Table of Contents
The Czech Republic’s construction industry shrank during the review period (2011–2015), reflecting weak business confidence and consumer demand, depressed economic conditions and socio-political instability.
The industry’s output value in real terms recorded a compound annual growth rate (CAGR) of 1.18% during this period.
The construction industry’s forecast-period (2016–2020) outlook is positive, with growth supported by road, rail and energy infrastructure expansion projects.
Rising export demand and improving employment conditions are expected to attract investments in the industrial and residential construction markets.
Public and private sector investments under the National Development Strategy 2011–2016, the National Tourism Development Strategy 2014–2020 and the European Union (EU) Cohesion Policy 2014–2020 are expected to bolster construction activity.
Timetric’s Construction in the Czech Republic – Key Trends and Opportunities to 2020 report provides detailed market analysis, information and insights into the Czech construction industry including:
- Czech construction industry's growth prospects by market, project type and construction activity
- Analysis of equipment, material and service costs for each project type in Czech Republic
- Critical insight into the impact of industry trends and issues, and the risks and opportunities they present to participants in the Czech construction industry
- Profiles of the leading operators in the Czech construction industry
- Data highlights of the largest construction projects in Czech Republic
This report provides a comprehensive analysis of the construction industry in Czech Republic. It provides:
- Historical (2011-2015) and forecast (2016-2020) valuations of the construction industry in Czech Republic using construction output and value-add methods
- Segmentation by sector (commercial, industrial, infrastructure, energy and utilities, institutional and residential) and by project type
- Breakdown of values within each project type, by type of activity (new construction, repair and maintenance, refurbishment and demolition) and by type of cost (materials, equipment and services)
- Analysis of key construction industry issues, including regulation, cost management, funding and pricing
- Detailed profiles of the leading construction companies in Czech Republic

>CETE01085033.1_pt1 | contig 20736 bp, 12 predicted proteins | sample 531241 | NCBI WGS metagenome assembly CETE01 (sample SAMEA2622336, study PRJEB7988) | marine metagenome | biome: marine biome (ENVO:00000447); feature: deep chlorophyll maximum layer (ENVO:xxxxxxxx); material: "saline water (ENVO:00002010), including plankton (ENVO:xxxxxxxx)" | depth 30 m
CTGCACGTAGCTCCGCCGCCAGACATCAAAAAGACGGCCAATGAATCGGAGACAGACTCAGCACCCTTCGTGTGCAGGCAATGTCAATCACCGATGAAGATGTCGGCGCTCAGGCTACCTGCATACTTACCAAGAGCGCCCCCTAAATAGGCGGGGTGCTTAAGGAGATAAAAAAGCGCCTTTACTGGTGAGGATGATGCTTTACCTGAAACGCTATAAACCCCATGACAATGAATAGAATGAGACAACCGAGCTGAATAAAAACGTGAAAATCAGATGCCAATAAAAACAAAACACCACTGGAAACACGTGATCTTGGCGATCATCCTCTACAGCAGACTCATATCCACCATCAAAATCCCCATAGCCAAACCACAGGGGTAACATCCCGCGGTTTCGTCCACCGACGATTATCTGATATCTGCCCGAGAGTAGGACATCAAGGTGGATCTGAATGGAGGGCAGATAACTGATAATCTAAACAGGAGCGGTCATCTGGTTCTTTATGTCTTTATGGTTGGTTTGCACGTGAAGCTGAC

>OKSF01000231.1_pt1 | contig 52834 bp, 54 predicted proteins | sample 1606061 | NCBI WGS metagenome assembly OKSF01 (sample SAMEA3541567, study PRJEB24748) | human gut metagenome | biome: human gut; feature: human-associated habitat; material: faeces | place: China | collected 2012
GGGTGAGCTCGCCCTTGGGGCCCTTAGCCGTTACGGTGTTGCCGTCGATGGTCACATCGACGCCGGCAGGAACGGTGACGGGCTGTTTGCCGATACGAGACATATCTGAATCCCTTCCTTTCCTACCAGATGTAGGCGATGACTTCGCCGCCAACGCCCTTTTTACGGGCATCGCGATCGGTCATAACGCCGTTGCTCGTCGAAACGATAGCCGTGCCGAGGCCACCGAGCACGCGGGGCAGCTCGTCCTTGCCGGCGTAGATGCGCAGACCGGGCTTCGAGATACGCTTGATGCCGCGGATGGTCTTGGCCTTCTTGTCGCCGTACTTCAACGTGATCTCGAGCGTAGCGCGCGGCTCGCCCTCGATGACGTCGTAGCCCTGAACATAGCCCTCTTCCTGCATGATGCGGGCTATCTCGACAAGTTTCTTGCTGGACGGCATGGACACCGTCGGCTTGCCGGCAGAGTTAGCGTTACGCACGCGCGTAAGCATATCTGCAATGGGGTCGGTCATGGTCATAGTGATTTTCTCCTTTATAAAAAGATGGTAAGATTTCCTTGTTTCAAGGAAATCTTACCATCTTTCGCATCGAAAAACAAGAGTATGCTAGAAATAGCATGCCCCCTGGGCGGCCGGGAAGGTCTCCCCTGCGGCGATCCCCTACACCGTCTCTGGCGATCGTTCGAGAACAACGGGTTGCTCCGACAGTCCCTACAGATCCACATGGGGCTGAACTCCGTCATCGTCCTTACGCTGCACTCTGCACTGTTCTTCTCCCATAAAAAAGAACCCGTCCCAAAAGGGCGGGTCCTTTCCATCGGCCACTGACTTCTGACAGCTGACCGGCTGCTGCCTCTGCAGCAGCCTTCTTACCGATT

Reasons To Buy
- Identify and evaluate market opportunities using Timetric's standardized valuation and forecasting methodologies.
- Assess market growth potential at a micro-level with over 600 time-series data forecasts.
- Understand the latest industry and market trends.
- Formulate and validate strategy using Timetric's critical and actionable insight.
- Assess business risks, including cost, regulatory and competitive pressures.
- Evaluate competitive risk and success factors.
- The country’s construction industry underwent a difficult period during the review period, as evidenced by a decline in the number of building permits issued. According to the Czech Statistical Office (CZSO), the total number of building permits issued fell by 6.5%, from 84,864 in 2013 to 79,357 in 2014. In terms of type of construction, permits for residential buildings fell by 4.6%, from 29,475 in 2013 to 28,127 in 2014, whereas, permits for non-residential building declined by 7.4%, from 18,929 to 17,527 during the same period. However, in the first eleven months of 2015, the total building permits grew marginally by 0.9% annually, from 73,559 in January–November 2014 to 74,239 in January–November 2015.
- According to the CZSO, residential property prices increased during the first nine months of 2015, backed by growth in demand due to improving business confidence and low interest rates. The country’s house price index rose by 3.8% in the first nine months of 2015, from 100.6 in January–September 2014 to 104.4 in January–September 2015, whereas the average indices of offering prices of apartments grew by 4.9%, from 100.6 to 105.5 during the same period.
- The Czech government invested in road construction during the review period and will continue to invest in new projects over the forecast period, including the construction of the Prague bypass road, R35 expressway section and repair of the D1 motorway between Mirocovice and Kyvalka.
- Government efforts to balance supply and demand for energy are expected to support the growth of the energy and utilities construction market over the forecast period. In order to provide reliable, environmentally friendly and safe energy supply, the government published its national energy policy in May 2015. Under which, the government plans to increase the share of nuclear energy in the total electricity generation mix from 35% in 2014 to 46–58% by 2040.
- The country has one of the most highly developed transport networks in Central Europe. To maintain its position, continued investments are expected in infrastructure over the forecast period.
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